This past February, we competed in the Jeffrey G. Miller National Environmental Law Moot Court Competition (NELMCC) at the Elisabeth Haub School of Law at Pace University.
In the fall semester leading up to the competition, we wrote an appellate brief for the Appellants, who were threatened with losing their island homes, due to rising sea levels resulting from greenhouse gases emitted by a large U.S. corporation. We had to creatively argue our claims through the Due Process Clause of the Fifth Amendment, the Alien Tort Statute, and international Trail Smelter Principle. The arguments we made were very difficult as the law was stacked against us. We knew we were facing an uphill battle choosing to write the brief for the appellant, but took on the challenge because of how relevant these issues are and to show that substantial environmental progress can be achieved through the judicial system.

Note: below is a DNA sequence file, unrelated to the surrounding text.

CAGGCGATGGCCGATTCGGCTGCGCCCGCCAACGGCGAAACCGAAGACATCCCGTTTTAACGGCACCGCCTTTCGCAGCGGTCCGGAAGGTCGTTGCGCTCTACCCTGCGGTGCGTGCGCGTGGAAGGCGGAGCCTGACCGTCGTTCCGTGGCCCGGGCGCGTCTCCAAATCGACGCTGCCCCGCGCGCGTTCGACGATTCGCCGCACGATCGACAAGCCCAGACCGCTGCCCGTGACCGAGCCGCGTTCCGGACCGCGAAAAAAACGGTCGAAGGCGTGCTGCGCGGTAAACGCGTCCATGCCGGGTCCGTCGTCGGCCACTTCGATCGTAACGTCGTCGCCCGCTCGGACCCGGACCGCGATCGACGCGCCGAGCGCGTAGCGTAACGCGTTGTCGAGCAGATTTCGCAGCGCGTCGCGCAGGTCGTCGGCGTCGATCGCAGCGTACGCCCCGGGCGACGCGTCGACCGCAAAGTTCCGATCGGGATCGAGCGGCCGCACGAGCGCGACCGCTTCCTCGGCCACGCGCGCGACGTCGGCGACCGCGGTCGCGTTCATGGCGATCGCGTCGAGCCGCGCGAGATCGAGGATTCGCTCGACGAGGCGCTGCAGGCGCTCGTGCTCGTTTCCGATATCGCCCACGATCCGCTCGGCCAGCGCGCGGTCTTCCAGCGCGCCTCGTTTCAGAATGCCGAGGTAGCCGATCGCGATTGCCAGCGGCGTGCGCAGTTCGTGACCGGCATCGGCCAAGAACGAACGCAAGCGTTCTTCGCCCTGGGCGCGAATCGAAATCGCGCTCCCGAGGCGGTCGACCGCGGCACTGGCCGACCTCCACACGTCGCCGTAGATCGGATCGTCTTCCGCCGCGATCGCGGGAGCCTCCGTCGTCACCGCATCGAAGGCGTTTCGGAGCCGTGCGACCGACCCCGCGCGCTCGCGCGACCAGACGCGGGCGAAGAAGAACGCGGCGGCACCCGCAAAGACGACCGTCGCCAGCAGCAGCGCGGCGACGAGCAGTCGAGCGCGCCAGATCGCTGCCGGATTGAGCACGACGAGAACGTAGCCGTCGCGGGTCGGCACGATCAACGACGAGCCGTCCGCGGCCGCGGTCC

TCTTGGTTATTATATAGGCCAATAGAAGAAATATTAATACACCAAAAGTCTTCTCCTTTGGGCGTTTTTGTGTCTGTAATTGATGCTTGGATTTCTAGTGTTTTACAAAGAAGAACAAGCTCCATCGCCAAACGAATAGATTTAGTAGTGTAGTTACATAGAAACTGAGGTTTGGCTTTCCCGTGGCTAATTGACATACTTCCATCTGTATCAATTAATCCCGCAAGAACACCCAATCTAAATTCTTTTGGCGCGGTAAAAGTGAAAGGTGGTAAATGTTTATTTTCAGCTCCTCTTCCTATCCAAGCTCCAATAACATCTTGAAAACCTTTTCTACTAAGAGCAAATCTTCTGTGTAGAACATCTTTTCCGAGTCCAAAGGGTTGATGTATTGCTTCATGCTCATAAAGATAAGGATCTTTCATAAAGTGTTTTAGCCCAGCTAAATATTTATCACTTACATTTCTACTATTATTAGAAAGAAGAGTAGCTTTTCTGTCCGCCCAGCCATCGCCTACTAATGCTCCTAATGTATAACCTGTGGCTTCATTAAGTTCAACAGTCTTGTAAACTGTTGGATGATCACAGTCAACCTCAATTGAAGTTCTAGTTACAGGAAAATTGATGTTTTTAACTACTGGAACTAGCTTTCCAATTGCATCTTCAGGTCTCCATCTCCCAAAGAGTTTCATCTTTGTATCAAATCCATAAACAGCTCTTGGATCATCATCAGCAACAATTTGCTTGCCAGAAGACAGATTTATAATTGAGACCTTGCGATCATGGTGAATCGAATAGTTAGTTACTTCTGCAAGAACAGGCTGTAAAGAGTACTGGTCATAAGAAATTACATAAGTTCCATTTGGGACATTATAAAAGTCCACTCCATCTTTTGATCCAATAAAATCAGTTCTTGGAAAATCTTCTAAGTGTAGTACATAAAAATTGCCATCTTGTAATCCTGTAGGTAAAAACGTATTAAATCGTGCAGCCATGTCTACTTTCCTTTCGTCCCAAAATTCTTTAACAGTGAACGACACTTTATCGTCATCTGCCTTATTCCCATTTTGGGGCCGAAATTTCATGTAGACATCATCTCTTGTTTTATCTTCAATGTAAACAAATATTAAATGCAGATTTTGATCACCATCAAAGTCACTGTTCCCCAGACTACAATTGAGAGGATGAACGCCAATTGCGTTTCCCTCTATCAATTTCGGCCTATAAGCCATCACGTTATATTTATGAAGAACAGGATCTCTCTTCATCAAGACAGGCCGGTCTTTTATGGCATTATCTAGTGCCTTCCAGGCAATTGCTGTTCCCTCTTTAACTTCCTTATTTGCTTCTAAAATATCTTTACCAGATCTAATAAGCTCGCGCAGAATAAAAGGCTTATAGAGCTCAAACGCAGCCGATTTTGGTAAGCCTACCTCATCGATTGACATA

In preparation for oral arguments, we practiced 3-4 times a week, coached by Professor Neil Wise. We often traveled to area law firms, as well as practiced at the law school in front of professors, to receive feedback on our substantive arguments and performance. As future litigators, practicing public speaking and creatively arguing your point on the fly is invaluable. NELMC is unique in that there are three parties you are required to argue for over the course of the competition, which gives you the opportunity to attack a problem from all sides, noting every strength and weakness for each party's case.
At the competition, we argued against schools from all over the country. A total of 56 law schools were present and we especially enjoyed meeting other students from around the country that share a passion for environmental law. During the competition, we argued three times—one time for each of the three parties involved. Kylie was awarded best oralist in the second preliminary round while arguing for the corporate defendants. Overall, we had a great experience at the competition and were very proud of our accomplishments.